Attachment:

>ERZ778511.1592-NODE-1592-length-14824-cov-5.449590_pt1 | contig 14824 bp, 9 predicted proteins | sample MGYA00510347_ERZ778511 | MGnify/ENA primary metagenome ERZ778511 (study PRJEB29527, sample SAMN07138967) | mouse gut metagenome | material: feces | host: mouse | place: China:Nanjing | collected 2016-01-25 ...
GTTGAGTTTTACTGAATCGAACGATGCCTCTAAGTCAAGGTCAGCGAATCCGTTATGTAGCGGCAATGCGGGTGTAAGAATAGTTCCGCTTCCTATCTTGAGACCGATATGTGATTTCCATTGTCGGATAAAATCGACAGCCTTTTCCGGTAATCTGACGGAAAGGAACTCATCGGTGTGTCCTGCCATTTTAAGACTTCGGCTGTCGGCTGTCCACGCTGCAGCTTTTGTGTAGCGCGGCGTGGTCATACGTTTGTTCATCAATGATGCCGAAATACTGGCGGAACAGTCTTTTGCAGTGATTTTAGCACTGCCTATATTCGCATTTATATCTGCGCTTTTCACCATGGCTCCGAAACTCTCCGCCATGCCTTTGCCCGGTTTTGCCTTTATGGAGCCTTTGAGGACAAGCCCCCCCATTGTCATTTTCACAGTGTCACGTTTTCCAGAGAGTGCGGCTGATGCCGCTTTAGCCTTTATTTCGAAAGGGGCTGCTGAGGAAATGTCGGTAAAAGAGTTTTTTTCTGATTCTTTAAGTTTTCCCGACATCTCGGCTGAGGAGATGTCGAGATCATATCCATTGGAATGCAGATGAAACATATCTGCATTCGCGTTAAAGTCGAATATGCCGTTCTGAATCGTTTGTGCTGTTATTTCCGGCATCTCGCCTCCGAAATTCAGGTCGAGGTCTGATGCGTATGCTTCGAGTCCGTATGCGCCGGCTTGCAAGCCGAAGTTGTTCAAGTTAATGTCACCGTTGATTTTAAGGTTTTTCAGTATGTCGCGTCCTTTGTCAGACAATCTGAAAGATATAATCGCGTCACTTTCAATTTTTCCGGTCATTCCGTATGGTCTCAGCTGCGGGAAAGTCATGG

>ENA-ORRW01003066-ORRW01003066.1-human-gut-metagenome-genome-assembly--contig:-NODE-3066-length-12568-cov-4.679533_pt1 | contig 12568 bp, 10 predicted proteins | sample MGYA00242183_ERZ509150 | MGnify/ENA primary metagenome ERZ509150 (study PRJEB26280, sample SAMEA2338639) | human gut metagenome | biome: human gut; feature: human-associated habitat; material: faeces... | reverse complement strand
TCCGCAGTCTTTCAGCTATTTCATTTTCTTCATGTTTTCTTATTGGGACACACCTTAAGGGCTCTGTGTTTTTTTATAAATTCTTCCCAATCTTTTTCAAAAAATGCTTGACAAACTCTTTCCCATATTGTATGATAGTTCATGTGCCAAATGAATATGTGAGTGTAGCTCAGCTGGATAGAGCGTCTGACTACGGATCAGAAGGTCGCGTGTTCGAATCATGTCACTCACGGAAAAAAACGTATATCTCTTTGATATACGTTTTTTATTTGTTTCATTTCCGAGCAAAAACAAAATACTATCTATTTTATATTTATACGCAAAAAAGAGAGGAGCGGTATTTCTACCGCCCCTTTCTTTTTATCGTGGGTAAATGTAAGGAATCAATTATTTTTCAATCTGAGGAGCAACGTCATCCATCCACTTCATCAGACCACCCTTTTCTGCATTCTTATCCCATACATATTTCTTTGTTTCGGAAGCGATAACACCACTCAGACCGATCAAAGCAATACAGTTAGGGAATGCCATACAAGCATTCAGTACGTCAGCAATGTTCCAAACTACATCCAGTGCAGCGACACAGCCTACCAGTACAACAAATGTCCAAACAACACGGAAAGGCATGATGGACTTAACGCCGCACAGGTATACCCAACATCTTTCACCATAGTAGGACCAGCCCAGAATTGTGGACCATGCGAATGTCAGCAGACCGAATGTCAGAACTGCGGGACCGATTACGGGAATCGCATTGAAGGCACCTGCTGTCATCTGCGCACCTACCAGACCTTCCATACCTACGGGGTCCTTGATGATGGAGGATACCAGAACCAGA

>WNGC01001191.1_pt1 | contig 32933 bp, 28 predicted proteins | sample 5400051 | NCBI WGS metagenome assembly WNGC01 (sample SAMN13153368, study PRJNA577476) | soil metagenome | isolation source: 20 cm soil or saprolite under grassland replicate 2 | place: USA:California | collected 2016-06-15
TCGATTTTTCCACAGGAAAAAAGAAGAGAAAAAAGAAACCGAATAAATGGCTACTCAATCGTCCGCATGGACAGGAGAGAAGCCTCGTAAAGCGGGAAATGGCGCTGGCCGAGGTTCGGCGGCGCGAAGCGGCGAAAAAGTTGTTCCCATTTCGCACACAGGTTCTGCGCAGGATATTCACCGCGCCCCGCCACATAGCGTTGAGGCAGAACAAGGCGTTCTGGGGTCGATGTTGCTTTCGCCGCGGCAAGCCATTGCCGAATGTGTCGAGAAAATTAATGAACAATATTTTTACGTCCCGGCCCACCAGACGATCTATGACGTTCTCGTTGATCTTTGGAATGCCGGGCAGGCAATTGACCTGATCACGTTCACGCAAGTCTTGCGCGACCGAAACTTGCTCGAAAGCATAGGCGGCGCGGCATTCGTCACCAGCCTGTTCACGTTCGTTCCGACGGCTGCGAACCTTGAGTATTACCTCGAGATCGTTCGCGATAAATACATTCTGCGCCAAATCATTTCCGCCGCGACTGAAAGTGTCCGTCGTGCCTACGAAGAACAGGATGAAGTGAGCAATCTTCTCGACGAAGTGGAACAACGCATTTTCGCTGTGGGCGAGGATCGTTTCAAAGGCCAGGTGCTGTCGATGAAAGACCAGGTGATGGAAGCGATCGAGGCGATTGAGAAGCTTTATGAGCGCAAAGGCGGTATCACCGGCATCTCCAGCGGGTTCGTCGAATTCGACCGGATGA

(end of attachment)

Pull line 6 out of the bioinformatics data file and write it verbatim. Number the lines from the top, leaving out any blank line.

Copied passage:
TCGATTTTTCCACAGGAAAAAAGAAGAGAAAAAAGAAACCGAATAAATGGCTACTCAATCGTCCGCATGGACAGGAGAGAAGCCTCGTAAAGCGGGAAATGGCGCTGGCCGAGGTTCGGCGGCGCGAAGCGGCGAAAAAGTTGTTCCCATTTCGCACACAGGTTCTGCGCAGGATATTCACCGCGCCCCGCCACATAGCGTTGAGGCAGAACAAGGCGTTCTGGGGTCGATGTTGCTTTCGCCGCGGCAAGCCATTGCCGAATGTGTCGAGAAAATTAATGAACAATATTTTTACGTCCCGGCCCACCAGACGATCTATGACGTTCTCGTTGATCTTTGGAATGCCGGGCAGGCAATTGACCTGATCACGTTCACGCAAGTCTTGCGCGACCGAAACTTGCTCGAAAGCATAGGCGGCGCGGCATTCGTCACCAGCCTGTTCACGTTCGTTCCGACGGCTGCGAACCTTGAGTATTACCTCGAGATCGTTCGCGATAAATACATTCTGCGCCAAATCATTTCCGCCGCGACTGAAAGTGTCCGTCGTGCCTACGAAGAACAGGATGAAGTGAGCAATCTTCTCGACGAAGTGGAACAACGCATTTTCGCTGTGGGCGAGGATCGTTTCAAAGGCCAGGTGCTGTCGATGAAAGACCAGGTGATGGAAGCGATCGAGGCGATTGAGAAGCTTTATGAGCGCAAAGGCGGTATCACCGGCATCTCCAGCGGGTTCGTCGAATTCGACCGGATGA